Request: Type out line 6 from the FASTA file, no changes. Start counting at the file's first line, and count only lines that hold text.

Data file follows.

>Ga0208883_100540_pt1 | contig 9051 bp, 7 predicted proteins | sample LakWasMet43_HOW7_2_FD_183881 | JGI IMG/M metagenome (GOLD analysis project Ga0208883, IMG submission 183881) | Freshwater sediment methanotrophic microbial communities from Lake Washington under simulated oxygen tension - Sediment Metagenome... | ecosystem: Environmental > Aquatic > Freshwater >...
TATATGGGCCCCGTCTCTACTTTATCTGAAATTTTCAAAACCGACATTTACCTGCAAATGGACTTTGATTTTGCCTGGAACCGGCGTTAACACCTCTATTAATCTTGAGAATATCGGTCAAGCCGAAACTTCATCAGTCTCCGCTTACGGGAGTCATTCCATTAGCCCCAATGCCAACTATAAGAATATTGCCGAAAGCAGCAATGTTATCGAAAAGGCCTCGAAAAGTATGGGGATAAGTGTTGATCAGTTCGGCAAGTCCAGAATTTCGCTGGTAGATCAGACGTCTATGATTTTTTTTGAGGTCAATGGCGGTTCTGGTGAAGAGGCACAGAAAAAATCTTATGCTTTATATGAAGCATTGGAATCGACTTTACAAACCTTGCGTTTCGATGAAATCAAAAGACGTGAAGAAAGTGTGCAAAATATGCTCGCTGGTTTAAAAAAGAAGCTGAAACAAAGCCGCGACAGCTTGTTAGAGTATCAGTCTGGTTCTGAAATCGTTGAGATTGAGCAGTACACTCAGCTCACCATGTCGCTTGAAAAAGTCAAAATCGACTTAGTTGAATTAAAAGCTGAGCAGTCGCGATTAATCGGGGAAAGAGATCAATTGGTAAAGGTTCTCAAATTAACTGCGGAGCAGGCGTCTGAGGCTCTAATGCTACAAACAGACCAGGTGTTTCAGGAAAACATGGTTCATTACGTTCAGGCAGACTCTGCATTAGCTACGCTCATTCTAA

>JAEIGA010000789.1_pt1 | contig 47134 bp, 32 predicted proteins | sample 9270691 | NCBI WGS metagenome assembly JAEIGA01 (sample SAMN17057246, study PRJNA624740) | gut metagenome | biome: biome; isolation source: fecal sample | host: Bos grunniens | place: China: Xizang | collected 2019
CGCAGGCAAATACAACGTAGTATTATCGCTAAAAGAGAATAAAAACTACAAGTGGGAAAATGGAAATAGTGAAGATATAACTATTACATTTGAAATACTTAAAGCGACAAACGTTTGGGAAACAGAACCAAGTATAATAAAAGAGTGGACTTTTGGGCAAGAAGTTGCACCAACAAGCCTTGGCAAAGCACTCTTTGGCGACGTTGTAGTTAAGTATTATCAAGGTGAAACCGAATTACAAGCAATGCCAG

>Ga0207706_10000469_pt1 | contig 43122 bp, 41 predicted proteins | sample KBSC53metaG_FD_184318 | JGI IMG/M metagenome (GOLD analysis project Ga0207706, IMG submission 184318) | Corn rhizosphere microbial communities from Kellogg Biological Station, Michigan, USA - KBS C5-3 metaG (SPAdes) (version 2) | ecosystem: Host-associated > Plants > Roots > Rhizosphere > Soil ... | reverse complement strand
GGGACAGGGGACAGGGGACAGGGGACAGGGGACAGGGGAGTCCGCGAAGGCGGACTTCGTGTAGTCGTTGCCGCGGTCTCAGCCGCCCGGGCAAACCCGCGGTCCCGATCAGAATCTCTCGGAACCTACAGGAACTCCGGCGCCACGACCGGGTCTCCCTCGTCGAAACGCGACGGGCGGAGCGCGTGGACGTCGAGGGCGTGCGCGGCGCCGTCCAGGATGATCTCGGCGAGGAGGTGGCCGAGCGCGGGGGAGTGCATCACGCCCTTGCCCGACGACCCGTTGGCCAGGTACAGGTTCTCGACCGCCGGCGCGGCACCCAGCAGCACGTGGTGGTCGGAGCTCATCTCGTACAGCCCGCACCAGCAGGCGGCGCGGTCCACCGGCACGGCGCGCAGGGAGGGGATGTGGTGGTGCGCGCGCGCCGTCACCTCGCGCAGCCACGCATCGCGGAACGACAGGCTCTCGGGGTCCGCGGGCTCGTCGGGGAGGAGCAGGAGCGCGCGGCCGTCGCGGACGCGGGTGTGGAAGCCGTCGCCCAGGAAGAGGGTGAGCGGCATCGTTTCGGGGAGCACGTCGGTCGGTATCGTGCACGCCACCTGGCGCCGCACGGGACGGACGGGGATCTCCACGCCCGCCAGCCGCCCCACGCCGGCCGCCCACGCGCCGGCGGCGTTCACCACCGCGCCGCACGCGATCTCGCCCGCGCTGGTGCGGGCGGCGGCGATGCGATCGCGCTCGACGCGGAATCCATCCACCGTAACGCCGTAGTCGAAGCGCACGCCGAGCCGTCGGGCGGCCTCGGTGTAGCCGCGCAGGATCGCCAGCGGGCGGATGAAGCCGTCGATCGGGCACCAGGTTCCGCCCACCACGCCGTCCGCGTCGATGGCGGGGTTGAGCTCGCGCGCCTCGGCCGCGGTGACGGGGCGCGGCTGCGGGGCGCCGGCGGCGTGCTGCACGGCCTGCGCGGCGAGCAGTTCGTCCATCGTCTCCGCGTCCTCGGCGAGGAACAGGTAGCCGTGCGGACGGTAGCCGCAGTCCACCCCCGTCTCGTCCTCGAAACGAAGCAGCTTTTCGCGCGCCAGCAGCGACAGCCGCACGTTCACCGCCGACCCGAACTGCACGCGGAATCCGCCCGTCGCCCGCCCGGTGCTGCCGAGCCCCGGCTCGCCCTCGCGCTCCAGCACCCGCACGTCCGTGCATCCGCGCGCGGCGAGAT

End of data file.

GGGACAGGGGACAGGGGACAGGGGACAGGGGACAGGGGAGTCCGCGAAGGCGGACTTCGTGTAGTCGTTGCCGCGGTCTCAGCCGCCCGGGCAAACCCGCGGTCCCGATCAGAATCTCTCGGAACCTACAGGAACTCCGGCGCCACGACCGGGTCTCCCTCGTCGAAACGCGACGGGCGGAGCGCGTGGACGTCGAGGGCGTGCGCGGCGCCGTCCAGGATGATCTCGGCGAGGAGGTGGCCGAGCGCGGGGGAGTGCATCACGCCCTTGCCCGACGACCCGTTGGCCAGGTACAGGTTCTCGACCGCCGGCGCGGCACCCAGCAGCACGTGGTGGTCGGAGCTCATCTCGTACAGCCCGCACCAGCAGGCGGCGCGGTCCACCGGCACGGCGCGCAGGGAGGGGATGTGGTGGTGCGCGCGCGCCGTCACCTCGCGCAGCCACGCATCGCGGAACGACAGGCTCTCGGGGTCCGCGGGCTCGTCGGGGAGGAGCAGGAGCGCGCGGCCGTCGCGGACGCGGGTGTGGAAGCCGTCGCCCAGGAAGAGGGTGAGCGGCATCGTTTCGGGGAGCACGTCGGTCGGTATCGTGCACGCCACCTGGCGCCGCACGGGACGGACGGGGATCTCCACGCCCGCCAGCCGCCCCACGCCGGCCGCCCACGCGCCGGCGGCGTTCACCACCGCGCCGCACGCGATCTCGCCCGCGCTGGTGCGGGCGGCGGCGATGCGATCGCGCTCGACGCGGAATCCATCCACCGTAACGCCGTAGTCGAAGCGCACGCCGAGCCGTCGGGCGGCCTCGGTGTAGCCGCGCAGGATCGCCAGCGGGCGGATGAAGCCGTCGATCGGGCACCAGGTTCCGCCCACCACGCCGTCCGCGTCGATGGCGGGGTTGAGCTCGCGCGCCTCGGCCGCGGTGACGGGGCGCGGCTGCGGGGCGCCGGCGGCGTGCTGCACGGCCTGCGCGGCGAGCAGTTCGTCCATCGTCTCCGCGTCCTCGGCGAGGAACAGGTAGCCGTGCGGACGGTAGCCGCAGTCCACCCCCGTCTCGTCCTCGAAACGAAGCAGCTTTTCGCGCGCCAGCAGCGACAGCCGCACGTTCACCGCCGACCCGAACTGCACGCGGAATCCGCCCGTCGCCCGCCCGGTGCTGCCGAGCCCCGGCTCGCCCTCGCGCTCCAGCACCCGCACGTCCGTGCATCCGCGCGCGGCGAGAT